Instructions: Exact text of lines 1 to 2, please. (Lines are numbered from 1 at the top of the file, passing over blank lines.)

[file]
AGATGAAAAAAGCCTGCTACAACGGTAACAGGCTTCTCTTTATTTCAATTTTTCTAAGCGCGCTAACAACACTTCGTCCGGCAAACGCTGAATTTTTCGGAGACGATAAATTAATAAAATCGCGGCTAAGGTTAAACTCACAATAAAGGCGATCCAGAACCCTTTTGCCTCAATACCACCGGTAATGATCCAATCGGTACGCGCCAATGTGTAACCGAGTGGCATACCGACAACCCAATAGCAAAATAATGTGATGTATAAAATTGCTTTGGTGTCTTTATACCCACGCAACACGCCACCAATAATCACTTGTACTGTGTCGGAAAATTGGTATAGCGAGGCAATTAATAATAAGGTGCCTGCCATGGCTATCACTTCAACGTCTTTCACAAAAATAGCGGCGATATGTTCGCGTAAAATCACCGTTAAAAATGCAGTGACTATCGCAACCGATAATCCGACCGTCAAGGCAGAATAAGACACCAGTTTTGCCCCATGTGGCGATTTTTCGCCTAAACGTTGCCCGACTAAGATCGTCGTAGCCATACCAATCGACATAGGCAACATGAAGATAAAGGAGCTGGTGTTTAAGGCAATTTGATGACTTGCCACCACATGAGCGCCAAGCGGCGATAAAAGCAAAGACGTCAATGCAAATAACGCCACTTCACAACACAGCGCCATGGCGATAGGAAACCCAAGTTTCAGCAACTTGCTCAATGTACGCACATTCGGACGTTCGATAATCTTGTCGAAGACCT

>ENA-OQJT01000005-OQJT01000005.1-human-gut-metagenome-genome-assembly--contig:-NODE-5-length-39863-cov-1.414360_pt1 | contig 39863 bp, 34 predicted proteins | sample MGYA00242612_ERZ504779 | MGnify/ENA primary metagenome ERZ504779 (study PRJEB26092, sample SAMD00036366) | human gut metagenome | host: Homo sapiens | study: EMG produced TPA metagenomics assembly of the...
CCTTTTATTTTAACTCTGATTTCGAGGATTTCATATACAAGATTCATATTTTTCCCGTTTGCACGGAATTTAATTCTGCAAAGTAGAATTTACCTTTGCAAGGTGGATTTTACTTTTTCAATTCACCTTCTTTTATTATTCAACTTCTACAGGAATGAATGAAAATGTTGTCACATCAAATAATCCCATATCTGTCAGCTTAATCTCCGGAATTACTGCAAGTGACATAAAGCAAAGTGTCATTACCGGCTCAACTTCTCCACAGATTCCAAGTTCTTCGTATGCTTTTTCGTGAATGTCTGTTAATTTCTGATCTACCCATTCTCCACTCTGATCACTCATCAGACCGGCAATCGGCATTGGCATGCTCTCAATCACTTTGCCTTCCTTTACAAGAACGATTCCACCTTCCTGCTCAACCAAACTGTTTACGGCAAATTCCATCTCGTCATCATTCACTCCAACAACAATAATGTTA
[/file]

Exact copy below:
AGATGAAAAAAGCCTGCTACAACGGTAACAGGCTTCTCTTTATTTCAATTTTTCTAAGCGCGCTAACAACACTTCGTCCGGCAAACGCTGAATTTTTCGGAGACGATAAATTAATAAAATCGCGGCTAAGGTTAAACTCACAATAAAGGCGATCCAGAACCCTTTTGCCTCAATACCACCGGTAATGATCCAATCGGTACGCGCCAATGTGTAACCGAGTGGCATACCGACAACCCAATAGCAAAATAATGTGATGTATAAAATTGCTTTGGTGTCTTTATACCCACGCAACACGCCACCAATAATCACTTGTACTGTGTCGGAAAATTGGTATAGCGAGGCAATTAATAATAAGGTGCCTGCCATGGCTATCACTTCAACGTCTTTCACAAAAATAGCGGCGATATGTTCGCGTAAAATCACCGTTAAAAATGCAGTGACTATCGCAACCGATAATCCGACCGTCAAGGCAGAATAAGACACCAGTTTTGCCCCATGTGGCGATTTTTCGCCTAAACGTTGCCCGACTAAGATCGTCGTAGCCATACCAATCGACATAGGCAACATGAAGATAAAGGAGCTGGTGTTTAAGGCAATTTGATGACTTGCCACCACATGAGCGCCAAGCGGCGATAAAAGCAAAGACGTCAATGCAAATAACGCCACTTCACAACACAGCGCCATGGCGATAGGAAACCCAAGTTTCAGCAACTTGCTCAATGTACGCACATTCGGACGTTCGATAATCTTGTCGAAGACCT

>ENA-OQJT01000005-OQJT01000005.1-human-gut-metagenome-genome-assembly--contig:-NODE-5-length-39863-cov-1.414360_pt1 | contig 39863 bp, 34 predicted proteins | sample MGYA00242612_ERZ504779 | MGnify/ENA primary metagenome ERZ504779 (study PRJEB26092, sample SAMD00036366) | human gut metagenome | host: Homo sapiens | study: EMG produced TPA metagenomics assembly of the...